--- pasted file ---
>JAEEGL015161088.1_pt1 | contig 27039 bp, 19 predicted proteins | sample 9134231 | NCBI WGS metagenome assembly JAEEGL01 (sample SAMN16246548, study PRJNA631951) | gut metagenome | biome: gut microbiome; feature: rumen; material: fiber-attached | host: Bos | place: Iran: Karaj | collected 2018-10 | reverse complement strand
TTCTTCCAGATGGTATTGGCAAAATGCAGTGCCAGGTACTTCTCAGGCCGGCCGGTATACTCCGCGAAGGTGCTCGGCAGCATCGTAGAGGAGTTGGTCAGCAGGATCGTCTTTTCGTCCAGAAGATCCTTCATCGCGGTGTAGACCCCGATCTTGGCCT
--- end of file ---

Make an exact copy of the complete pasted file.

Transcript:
>JAEEGL015161088.1_pt1 | contig 27039 bp, 19 predicted proteins | sample 9134231 | NCBI WGS metagenome assembly JAEEGL01 (sample SAMN16246548, study PRJNA631951) | gut metagenome | biome: gut microbiome; feature: rumen; material: fiber-attached | host: Bos | place: Iran: Karaj | collected 2018-10 | reverse complement strand
TTCTTCCAGATGGTATTGGCAAAATGCAGTGCCAGGTACTTCTCAGGCCGGCCGGTATACTCCGCGAAGGTGCTCGGCAGCATCGTAGAGGAGTTGGTCAGCAGGATCGTCTTTTCGTCCAGAAGATCCTTCATCGCGGTGTAGACCCCGATCTTGGCCT